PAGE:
View My Stats

Saturday, July 17, 2010

People Just Like It Better That Way - The Four Lads

"Moments to Remember," brought back memories of high school back at Benson High School in Omaha, Nebraska. In fact, Mark Rothman, in his blog, brings back a lot of memories . . . memories of listening to The Four Lads . . .

As Mark writes . . . he winds up with a three-parter, as follows:

People Just Liked It Better That Way. Part One.

These are the lyrics for "Istanbul", a HUGE hit record for a group known as the Four Lads in 1953:

Istanbul was Constantinople
Now it's Istanbul not Constantinople
Been a long time gone
Old Constantinople's still has Turkish delight
On a moonlight night
Evr'y gal in Constantinople
Is a Miss-stanbul, not Constantinople
So if you've date in Constantinople
She'll be waiting in Istanbul

Even old New York was once New Amsterdam
Why they changed it, I can't say

Take me back to Constantinople
No, you can't go back to Constantinople
Now it's Istanbul, not Constantinople
Why did Constantinople get the works?
That's nobody's business but the Turks'

Istanbul!! Istanbul!!

Even old New York was once New Amsterdam
Why they changed it, I can't say

Take me back to Constantinople
No, you can't go back to Constantinople
Now it's Istanbul, not Constantinople
Why did Constantinople get the works?
That's nobody's business but the Turks'



The capital letters in the lines in parentheses were provided by me, to point out that the other three Lads laid out for the bass singer, Connie Codarini, to take those lines as a solo.

The last time I saw them perform it was on a PBS concert called "Magic Moments---The Best of 50's Pop."
It was taped it 2004, and aired again last year.
That's when I saw it.
When the other Lads laid out for Connie to sing "People just liked it better that way", the audience went nuts. Both times.

If anyone could be described as the "soul" of the Four Lads, it was Connie.
He looked markedly different from the other undistinguishable Lads, who at this point were all at least in their seventies.
The oldest Lads you'll find. The others all had white hair, were tall, and looked decidedly unethnic.m Connie, on the other hand, was short, dark-haired, and olive-skinned. To say he stood out is a major understatement.

In a week rather filled with major celebrity death, Lena Horne, Lynn Redgrave, etc., Connie kind of slipped between the cracks. But he died last week, and it was barely noticed, except by me, and probably his family.

I did find this obit:

"Corrado "Connie" Codarini, an original member of the popular Canadian all-male singing group The Four Lads, died Wednesday in Concord, N.C., his son said.
He was 80. A cause of death was not provided.
The Four Lads had many gold singles and albums, including million-selling hits Moments to Remember; Standin' on the Corner; No, Not Much; Who Needs You; and Istanbul.
The group was inducted into the Canadian Music Hall of Fame in 1984.
Codarini, a bass singer, and the other three founding members - tenor Bernie Toorish, lead Jimmy Arnold and baritone Frank Busseri - learned to sing as members of the St. Michael's Choir School in Toronto."

The group goes on, with only two surviving original Lads. Jimmy Arnold has passed away as well.

Why does any of this matter?

Well, I loved the Four Lads.
I loved the Four Aces.
I loved the Four Ames Brothers.
I loved the Four Diamonds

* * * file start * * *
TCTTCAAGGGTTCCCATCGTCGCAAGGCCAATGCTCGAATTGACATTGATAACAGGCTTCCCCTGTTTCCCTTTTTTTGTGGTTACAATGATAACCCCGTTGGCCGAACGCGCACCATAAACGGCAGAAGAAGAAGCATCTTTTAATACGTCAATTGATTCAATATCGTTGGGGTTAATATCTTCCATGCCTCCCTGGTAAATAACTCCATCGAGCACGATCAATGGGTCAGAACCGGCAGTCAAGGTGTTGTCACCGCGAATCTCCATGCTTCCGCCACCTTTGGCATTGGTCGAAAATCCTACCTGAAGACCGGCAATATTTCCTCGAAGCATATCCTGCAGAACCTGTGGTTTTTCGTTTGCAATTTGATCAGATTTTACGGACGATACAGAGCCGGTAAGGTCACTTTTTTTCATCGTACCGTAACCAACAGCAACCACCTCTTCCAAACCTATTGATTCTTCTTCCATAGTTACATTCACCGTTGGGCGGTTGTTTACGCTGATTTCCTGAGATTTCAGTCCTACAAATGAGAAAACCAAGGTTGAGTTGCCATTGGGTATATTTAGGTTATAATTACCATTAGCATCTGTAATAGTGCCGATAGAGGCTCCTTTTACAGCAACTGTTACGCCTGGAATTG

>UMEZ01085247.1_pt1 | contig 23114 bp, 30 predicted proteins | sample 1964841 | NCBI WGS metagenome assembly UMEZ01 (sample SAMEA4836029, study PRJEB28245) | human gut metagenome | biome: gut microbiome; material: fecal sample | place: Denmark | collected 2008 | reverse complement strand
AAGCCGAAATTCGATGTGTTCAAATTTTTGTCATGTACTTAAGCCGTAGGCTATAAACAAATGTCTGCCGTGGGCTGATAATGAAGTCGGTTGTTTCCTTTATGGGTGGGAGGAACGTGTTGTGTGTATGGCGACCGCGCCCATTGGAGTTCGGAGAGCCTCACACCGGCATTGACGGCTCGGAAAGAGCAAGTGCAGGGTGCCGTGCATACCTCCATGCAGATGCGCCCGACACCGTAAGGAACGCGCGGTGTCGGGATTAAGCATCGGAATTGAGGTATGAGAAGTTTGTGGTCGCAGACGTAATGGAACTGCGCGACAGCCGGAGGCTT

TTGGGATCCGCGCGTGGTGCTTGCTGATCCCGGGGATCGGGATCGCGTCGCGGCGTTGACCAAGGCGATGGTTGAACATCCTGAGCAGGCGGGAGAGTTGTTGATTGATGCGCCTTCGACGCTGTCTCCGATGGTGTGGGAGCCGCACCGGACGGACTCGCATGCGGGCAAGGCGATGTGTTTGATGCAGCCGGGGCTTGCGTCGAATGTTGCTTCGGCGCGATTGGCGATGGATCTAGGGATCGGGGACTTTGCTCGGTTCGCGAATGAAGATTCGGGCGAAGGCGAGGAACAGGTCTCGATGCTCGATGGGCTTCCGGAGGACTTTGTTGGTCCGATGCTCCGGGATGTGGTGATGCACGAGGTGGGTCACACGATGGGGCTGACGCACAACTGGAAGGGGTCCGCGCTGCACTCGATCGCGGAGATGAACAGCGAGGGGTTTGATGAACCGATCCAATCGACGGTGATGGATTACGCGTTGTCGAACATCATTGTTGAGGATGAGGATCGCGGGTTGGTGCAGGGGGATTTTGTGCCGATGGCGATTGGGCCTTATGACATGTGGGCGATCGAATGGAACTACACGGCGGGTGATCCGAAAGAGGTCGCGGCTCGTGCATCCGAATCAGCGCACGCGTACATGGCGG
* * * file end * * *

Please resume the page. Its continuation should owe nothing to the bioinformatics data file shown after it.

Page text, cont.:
Generally speaking, if they came in fours, I loved them.
More than that, I love the era of popular music that they represented.
The era that was just pre-rock and roll.
When popular music was purely fun, and brought people of all generations together.

The death of Candy Codarini just throws another shovelful of dirt on that era and what it meant and should mean to a lot of people.

When Eddie Fisher wished we were here, and cared about his father in song,
When Perry informed us that HIS father loved Mambo, and warned us not to let the stars get in our eyes.
When Teresa Brewer wanted no part of a Rickechet Romance, preferring to spend her time putting nickels in Nickelodeons.
When Rosemary Clooney, the reigning Queen of Real Estate, was up front with us about the problems with This Ole House, and beckoned us to Come On-A-Her-House with the promise of all varieties of food items.

I miss it all.

People Just Liked It Better That Way. Part Two.

Here are the approximate lyrics, as performed by Lou Monte, in his Italian version of
"The Darktown Strutter's Ball", circa 1953:

"Ma di benioc punioc coo quat di chooch
Cumana sina liote mene
Benemola pun de mene
Zoto baccia mene
Zumelia gadi padrua
Gasa nome bangueda
Bene gimine tarantelle
Bina tantarantelle belle
Tomorrow night at the Darktown Strutter's Ball...."

I loved Lou Monte.

Here are two couplets from his recording of "Lazy Mary" from the same era:

"Lazy Mary you better get up
She answered back 'I am not able'
Lazy Mary you better get up
We need the sheets for the table....."

They just don't write 'em like that any more.
The Italian Anti-Defamation League probably wouldn't let 'em.

Lou was, and still is, my favorite.

Back then, in many circles, the mere mention of his name would most-likely elicit an "Awwww." For those who still remember him, that same "Awwww" would still be in place.

Lou epitomized Fun when it came to popular music.
Just about anyone named Lou or Louis represented Fun when it came to popular music.
Armstrong. Prima. All of them.
The early 50's themselves epitomized fun when it came to popular music.
Maybe I'm biased because those were truly my formative years.

Today's post will primarily be anecdotal, and involve much traipsing down memory lane.
I'll most-likely get to the main point of all this tomorrow.
So if you're not so much for anecdotal or traipsing, you might want to just skip the rest of this and come back tomorrow.

Guy Mitchell.
A total creation of Mitch Miller when he ran Columbia Records.

Loved Guy Mitchell too.

"There's a pawnshop on a corner in Pittsburgh, Pennsylvania
And I walk up and down 'neath the clock
By the pawnshop on a corner in Pittsburgh, Pennsylvania